Stan Lee’s squad of superheroes have been prolifically pugnacious, progressing across a procession of successful fighters published by Capcom (as well as flailing through Electronic Art’s odd misstep- 2005’s Marvel Nemesis: Rise of the Imperfects). Conversely, DC Comics’ collection of characters hasn’t been issued the same evolutionary opportunities. Save for 1995’s middling Justice League Task Force and 2008’s Mortal Kombat vs. DC Universe, the Caped Crusader and the Man of Steel have lacked an outlet to hone their fisticuffs.
The recent release of Injustice: Gods Among Us for the Xbox 360, PlayStation 3, and Wii U demonstrates NetherRealm Studios’ ambition to level the playfield between rival licenses. Providing a twenty-four character deep roster which extends the essential heroes and villains, the title delivers enough innovation, polish, and balance to ensure an engrossing fighting experience. Coupled with the developer’s typical abundance of game modes, unlockables, and variations- in some ways, Injustice even outshines the competition.
Whereas Capcom’s fighters often supply a skeletal storyline, Injustice: Gods Among Us uses a similar stimulus as 2011’s Mortal Kombat, by providing a plotline which seamlessly blends cinematics and combat. Yet, where MK’s storyline often slunk into camp, Injustice is soaked in somberness. The game’s premise revolves around Joker’s detonation of a nuke in Metropolis, killing Lois Lane, her unborn child- as well as the city’s populace. Devastated by the tragedy, Superman abandons his role as protector, using his god-like capabilities to rule over humankind. Considering that NetherRealm needed a premise to explain why Harley Quinn could stand toe-to-toe with the Son of Jor-El and exactly what caused these gallant guardians to turn against each other, Injustice’s narrative is surprisingly effective, sustaining interest through its five hour duration.
Although Gods Among Us mercifully adjusts the difficulty of matches in campaign mode so players don’t encounter an impasse, training can also help acclimate to the title’s combat mechanics. It’s here that the game reveals its divergences from contemporaries. Evading the characteristic two round match, bouts in Injustice are based on a two-part health bar, with a knockdown only briefly pausing the action. While the jolting cadence of clashes and the brutal strikes initially bring to mind Mortal Kombat’s fundamentals, closer inspection divulges key differences.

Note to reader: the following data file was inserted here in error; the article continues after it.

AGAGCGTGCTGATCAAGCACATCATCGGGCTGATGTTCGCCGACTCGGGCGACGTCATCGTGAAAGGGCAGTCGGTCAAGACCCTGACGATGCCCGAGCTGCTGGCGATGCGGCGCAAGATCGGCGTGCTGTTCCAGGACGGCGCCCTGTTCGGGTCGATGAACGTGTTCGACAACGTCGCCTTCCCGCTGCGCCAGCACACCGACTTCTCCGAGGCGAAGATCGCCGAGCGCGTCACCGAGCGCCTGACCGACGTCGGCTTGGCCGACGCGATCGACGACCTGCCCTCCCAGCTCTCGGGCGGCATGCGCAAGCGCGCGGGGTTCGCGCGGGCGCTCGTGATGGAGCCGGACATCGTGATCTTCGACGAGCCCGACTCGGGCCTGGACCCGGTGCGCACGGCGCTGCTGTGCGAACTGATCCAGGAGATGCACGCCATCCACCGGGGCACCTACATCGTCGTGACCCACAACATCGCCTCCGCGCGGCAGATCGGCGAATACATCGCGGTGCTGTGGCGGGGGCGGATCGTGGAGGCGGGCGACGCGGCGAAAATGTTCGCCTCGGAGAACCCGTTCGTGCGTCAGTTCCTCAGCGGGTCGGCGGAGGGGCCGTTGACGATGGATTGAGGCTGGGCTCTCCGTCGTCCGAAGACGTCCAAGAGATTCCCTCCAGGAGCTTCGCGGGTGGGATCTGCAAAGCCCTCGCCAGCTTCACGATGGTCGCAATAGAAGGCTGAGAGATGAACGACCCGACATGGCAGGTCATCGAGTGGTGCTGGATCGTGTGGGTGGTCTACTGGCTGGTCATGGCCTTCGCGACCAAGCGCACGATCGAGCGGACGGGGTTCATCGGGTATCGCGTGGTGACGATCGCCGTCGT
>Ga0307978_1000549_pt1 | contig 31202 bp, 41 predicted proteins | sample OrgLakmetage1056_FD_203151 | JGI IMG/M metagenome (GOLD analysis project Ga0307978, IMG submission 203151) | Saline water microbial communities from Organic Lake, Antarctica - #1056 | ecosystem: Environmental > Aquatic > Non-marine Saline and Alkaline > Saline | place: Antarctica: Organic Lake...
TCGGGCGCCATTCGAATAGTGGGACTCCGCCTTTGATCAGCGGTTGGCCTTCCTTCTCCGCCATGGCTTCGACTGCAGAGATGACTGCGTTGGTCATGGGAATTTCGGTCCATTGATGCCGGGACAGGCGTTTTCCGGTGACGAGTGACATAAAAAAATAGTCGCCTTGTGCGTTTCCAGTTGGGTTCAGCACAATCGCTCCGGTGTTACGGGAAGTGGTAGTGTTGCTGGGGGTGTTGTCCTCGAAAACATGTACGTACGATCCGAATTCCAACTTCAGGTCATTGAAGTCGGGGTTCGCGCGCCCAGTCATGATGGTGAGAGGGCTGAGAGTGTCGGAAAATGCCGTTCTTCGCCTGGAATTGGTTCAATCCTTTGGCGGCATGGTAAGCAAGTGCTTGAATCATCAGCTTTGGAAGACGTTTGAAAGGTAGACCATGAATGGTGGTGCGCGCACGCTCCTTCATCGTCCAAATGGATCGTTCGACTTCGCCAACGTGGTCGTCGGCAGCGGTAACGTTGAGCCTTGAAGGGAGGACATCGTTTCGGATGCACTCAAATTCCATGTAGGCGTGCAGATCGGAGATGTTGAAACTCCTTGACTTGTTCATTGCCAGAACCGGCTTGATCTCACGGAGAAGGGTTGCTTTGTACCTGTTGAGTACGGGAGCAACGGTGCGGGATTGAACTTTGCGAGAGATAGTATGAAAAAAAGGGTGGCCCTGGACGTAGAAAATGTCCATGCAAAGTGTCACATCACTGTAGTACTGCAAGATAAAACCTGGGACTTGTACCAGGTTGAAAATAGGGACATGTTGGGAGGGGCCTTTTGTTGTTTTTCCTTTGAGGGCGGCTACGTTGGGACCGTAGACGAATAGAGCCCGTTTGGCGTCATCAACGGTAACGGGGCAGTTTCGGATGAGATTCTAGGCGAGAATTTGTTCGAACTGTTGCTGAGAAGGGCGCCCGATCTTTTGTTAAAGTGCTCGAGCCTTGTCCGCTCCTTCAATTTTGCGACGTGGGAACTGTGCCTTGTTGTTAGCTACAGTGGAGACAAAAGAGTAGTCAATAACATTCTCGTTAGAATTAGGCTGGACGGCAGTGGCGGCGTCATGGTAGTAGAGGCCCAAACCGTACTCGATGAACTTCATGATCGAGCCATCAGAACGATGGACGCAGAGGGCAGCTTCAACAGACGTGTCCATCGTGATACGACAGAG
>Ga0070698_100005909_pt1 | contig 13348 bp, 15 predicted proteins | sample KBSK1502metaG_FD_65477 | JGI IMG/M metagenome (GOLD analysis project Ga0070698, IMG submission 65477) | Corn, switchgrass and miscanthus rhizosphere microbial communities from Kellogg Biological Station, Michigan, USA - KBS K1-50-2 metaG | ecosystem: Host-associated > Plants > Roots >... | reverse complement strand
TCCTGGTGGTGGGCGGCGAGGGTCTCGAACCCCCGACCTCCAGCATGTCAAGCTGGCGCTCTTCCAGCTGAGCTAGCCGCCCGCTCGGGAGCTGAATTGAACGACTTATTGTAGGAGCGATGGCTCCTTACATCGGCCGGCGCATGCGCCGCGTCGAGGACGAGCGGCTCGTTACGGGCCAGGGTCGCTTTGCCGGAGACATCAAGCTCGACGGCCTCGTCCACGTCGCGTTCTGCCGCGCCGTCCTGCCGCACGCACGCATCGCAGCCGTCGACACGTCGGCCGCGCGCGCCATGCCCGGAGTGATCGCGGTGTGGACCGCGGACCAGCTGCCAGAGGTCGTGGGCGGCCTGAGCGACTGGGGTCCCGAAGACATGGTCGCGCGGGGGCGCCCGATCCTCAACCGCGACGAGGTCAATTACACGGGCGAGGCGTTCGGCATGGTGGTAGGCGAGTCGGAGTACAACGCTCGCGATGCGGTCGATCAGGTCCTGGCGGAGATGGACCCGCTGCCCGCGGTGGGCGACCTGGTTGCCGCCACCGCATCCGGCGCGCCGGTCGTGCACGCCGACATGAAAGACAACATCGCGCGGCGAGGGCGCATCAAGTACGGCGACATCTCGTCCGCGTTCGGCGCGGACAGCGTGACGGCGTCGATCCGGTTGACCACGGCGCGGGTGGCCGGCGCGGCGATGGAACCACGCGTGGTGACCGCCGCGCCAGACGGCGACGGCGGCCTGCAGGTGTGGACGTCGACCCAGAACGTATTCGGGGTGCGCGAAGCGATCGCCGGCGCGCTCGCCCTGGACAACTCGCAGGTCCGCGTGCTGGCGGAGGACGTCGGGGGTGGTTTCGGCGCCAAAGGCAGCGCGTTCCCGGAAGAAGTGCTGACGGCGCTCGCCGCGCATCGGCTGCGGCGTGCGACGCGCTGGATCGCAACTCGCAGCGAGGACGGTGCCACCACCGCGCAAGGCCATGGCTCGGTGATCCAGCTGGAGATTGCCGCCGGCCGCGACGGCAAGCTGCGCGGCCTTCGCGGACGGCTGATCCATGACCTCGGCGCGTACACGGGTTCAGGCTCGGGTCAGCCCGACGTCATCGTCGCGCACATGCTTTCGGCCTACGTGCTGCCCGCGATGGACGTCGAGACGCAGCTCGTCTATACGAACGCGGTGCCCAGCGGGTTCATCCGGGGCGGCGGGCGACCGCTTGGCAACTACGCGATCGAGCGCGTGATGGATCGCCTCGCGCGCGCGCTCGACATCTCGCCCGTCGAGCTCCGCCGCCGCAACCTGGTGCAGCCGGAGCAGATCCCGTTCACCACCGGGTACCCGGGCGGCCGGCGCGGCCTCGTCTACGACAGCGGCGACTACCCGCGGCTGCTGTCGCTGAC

Three main attack buttons are used to initiate each character’s arsenal of light, medium, and heavy attacks. Meanwhile, a fourth button is reserved for character-specific special traits, allowing Batman to summon mechanical bats or Lex Luthor to activate a defensive shield. While Injustice’s advanced assaults oblige a bit of direction-pad tapping, players comfortable with the Street Fighter series’ quarter- and half-circles inputs may select an ‘alternate method’ in the game’s control menu to issue up advanced attacks. Either way, Injustice’s timing is rather finicky. Coupled with the requirement to extend combos with a trigger button, it’s recommended that players play with a dedicated fighting stick.
One of the game’s more remarkable advancements are Clashes. When activated these confrontations pause the fight, asking each combatant to wager a section of their super meter. Out-wagering the competition can impart damage to your opponent and/or regain health, but coming up short can prove to be detrimental. Shrewdly, Clashes can tilt the momentum of a match without becoming overwhelmingly deterministic. To temper the power of this tool, gamers may only use it once per fight. Embedded in each of the game’s fifteen arenas are an assortment of interactive items, whose application is character dependent. So Batman might be able to trigger a missile guidance system in the background, while Superman uses brute force to launch objects at rivals.
Lastly, Super Moves are Injustice’s show stoppers- cinematic combos that deliver devastating attacks when they connect with an opponent. Regretfully, each fighter only has one of these assaults, so within a few hours of play, gamers will have likely seen all of the game’s superlative spectacles. On the subject of criticism, Gods Among Us’ load times are a bit too lengthy, which can ebb away at the energy during marathon battles. Even with an optional installation on the Xbox 360, we found ourselves staring at the pre-fight screen a bit too long.
Rounding out the game’s activities are components to absorb solitary gamers and well as group of gamers. Injustice’s S.T.A.R. Labs recalls the MK’s Challenge Towers, bestowing hundreds of trials to compete. Gamers are goaded along by each challenge having three different, increasingly difficult objectives to complete. Before long, even fighting game fanatics will be issuing up curses at the JLA. Battle provides the classic ladders for players to climb, with each rung offering interesting new modifiers, as players battle their way to character specific endings. Heading online, Injustice offers King of the Hill- a round-robin tournament which allows players to scrutinize other opponents and place experience wagers as they wait for their turn. Survivor plays similarly, albeit without character changes and a persistent lifebar which refills based on a player’s performance. Disappointingly, tag-team battles are absent from the game; their inclusion could have catapuled Injustice to greatness.
Injustice: Gods Among Us’ most conspicuous crime is the obvious omissions. From multiple entrances and Super Moves for each character to the option for tag matches, conceptualizing the sequel’s design doc is a no-brainer. That’s said, these minor omissions won’t prohibit players have having a great time with Injustice. Exhibiting a generous supply of polish and playability, the title is poised to captivate both fighting fans and superhero stalwarts.